Natalia is the most travelled person I know. And I know a few. She has literally been from the Himalayas to deepest darkest Africa. From the foothills of the Andes to the frozen wastelands of Antarctica. She is the epitome of living life to the full, she is the journey, with only a vague concern for the destination. When she told me about the ad for the row, my reaction was ‘haven’t you done enough already?’ But she hadn’t. For her, there is always more to see, more to experience. She walked into this great adventure with her eyes wide open, taking each day by day, moment by moment. As she always does. Since setting off from San Francisco those many months ago, I really can’t think of any time where I was worried about her. I chart her progress in much the same way as I have done for all her previous adventures.

For some, rowing a boat across the greatest expanse of water on earth would be the pinnacle of their life. For Natalia, it’s just another leg of the journey. I fully embrace, and in many ways share, her spirit of adventure. What else is there that makes any sense? We’re not here practicing life. We’re here living it. The ‘One night only’ performance is happening right now, and all of us are starring in the line-up. Natalia is making hers a show worth watching. Are you?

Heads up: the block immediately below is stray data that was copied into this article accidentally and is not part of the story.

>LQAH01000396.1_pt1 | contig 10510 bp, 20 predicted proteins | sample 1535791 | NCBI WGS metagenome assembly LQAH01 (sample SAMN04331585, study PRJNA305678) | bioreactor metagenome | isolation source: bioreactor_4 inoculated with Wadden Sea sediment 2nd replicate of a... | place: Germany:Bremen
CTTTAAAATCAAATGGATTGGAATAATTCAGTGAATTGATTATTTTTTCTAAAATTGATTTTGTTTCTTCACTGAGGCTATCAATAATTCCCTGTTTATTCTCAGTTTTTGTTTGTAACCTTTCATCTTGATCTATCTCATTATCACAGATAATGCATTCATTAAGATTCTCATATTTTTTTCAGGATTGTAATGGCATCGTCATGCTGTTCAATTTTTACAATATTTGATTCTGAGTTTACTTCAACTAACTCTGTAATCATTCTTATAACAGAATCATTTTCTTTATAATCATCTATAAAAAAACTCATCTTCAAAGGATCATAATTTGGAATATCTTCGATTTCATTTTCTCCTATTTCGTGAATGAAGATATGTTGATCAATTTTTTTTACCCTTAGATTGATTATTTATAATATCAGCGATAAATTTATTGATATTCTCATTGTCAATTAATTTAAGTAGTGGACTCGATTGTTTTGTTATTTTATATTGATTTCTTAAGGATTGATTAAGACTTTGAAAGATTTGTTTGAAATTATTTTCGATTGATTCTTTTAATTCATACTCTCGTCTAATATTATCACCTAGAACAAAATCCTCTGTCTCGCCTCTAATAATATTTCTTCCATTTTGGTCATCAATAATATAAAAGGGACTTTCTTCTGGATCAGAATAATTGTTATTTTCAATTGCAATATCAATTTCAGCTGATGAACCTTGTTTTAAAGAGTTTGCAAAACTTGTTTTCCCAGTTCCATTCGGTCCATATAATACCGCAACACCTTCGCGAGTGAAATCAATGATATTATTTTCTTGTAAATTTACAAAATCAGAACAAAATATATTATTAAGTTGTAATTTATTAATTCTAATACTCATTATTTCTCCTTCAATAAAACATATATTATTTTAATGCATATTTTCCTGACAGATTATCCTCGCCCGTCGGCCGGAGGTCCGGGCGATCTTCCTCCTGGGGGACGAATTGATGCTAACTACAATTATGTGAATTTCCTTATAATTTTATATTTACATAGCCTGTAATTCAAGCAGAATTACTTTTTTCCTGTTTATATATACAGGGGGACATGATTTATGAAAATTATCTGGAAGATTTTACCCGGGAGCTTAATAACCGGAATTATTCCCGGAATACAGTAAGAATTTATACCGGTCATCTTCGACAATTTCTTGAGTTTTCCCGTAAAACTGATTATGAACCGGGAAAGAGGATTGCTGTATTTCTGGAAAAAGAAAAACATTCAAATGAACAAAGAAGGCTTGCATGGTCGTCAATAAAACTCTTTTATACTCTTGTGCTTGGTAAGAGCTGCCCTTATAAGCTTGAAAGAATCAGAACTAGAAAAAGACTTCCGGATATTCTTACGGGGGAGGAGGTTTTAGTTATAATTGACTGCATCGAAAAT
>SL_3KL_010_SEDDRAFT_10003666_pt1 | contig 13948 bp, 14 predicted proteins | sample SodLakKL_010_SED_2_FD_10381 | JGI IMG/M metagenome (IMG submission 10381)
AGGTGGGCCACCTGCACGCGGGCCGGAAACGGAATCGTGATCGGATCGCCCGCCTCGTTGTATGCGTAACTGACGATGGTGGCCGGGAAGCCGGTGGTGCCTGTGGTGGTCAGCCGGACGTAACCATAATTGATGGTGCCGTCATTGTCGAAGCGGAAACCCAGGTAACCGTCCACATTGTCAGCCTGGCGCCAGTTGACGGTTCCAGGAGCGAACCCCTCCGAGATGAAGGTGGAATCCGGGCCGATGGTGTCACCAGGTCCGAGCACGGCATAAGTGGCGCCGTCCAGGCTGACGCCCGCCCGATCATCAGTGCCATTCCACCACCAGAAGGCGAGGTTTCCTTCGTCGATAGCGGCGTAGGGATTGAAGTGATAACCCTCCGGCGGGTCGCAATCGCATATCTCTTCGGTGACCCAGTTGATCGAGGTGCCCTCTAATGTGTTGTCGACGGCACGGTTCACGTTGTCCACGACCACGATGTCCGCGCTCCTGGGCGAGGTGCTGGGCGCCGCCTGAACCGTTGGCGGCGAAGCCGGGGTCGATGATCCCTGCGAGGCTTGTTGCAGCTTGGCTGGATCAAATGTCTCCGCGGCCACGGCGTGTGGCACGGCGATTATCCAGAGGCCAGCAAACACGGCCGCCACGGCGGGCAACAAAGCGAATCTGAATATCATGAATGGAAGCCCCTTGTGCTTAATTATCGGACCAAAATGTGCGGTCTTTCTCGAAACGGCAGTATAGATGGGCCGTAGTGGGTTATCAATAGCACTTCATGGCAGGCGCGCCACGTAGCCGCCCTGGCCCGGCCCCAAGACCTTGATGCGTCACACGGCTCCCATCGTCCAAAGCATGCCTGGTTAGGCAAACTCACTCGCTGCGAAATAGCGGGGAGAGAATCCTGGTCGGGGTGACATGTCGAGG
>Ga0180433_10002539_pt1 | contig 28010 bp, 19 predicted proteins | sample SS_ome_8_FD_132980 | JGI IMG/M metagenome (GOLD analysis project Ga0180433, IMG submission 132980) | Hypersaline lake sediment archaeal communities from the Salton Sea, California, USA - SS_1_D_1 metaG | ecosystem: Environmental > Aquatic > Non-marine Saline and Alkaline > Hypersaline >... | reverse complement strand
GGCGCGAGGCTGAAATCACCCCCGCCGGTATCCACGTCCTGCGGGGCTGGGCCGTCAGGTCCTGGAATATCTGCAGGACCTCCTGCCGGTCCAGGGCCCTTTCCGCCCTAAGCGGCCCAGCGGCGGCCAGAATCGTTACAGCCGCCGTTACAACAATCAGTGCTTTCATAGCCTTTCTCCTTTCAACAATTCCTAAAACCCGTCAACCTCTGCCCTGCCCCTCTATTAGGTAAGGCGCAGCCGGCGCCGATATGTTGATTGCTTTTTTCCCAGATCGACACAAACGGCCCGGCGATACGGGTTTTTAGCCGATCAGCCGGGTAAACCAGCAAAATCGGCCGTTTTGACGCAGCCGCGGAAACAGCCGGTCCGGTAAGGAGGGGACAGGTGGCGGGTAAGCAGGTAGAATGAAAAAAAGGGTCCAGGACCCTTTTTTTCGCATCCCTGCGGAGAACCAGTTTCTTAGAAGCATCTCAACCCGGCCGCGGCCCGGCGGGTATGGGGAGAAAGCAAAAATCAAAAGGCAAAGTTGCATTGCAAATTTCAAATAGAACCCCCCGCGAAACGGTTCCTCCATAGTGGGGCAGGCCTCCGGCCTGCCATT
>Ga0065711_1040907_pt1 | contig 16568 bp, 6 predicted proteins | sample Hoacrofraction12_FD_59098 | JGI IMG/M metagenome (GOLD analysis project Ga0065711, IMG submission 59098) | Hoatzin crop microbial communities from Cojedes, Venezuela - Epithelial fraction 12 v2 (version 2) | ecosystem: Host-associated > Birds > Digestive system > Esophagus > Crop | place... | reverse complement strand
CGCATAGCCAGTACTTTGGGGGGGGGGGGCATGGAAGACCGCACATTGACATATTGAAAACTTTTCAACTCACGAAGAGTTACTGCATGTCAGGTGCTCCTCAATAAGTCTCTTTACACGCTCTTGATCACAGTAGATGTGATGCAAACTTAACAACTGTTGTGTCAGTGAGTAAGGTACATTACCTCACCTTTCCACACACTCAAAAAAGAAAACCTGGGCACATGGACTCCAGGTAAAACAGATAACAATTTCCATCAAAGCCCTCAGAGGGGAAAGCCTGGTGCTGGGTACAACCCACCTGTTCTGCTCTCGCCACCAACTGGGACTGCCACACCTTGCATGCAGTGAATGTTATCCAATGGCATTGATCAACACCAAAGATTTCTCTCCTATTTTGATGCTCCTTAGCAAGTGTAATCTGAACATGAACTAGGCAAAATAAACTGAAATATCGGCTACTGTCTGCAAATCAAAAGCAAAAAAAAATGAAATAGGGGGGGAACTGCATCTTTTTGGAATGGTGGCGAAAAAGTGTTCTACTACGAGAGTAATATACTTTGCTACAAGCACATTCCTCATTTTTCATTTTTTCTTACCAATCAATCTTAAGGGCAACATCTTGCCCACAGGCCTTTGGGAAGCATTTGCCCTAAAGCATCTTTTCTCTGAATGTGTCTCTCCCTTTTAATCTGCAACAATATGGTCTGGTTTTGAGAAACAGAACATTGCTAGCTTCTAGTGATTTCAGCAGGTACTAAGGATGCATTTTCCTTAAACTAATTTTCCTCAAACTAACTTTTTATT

A huge thanks to everyone that wrote to us with their star/planet suggestions. 
We’re going with the info received from Mt. St. John observatory in New Zealand who describes the object perfectly. We now believe that it is the planet Venus and apparently it will be in conjunction with the moon today. 
The reason for the fading in and out still remains a mystery but may just be an atmospheric effect seen by us as we are so close to the surface of the water.

It was an amazingly clear night with a star filled sky. Between the 4 of us, we saw about 15 shooting stars and the almighty Pacific became peaceful as she gently undulated around Doris.
Progress, unfortunately, is still a little slow as we’ve moved from being stuck in a Northerly current to being held back in a Southerly one, but we’re still laughing and taking it all one stroke at a time x



  1. Jim Andrews says: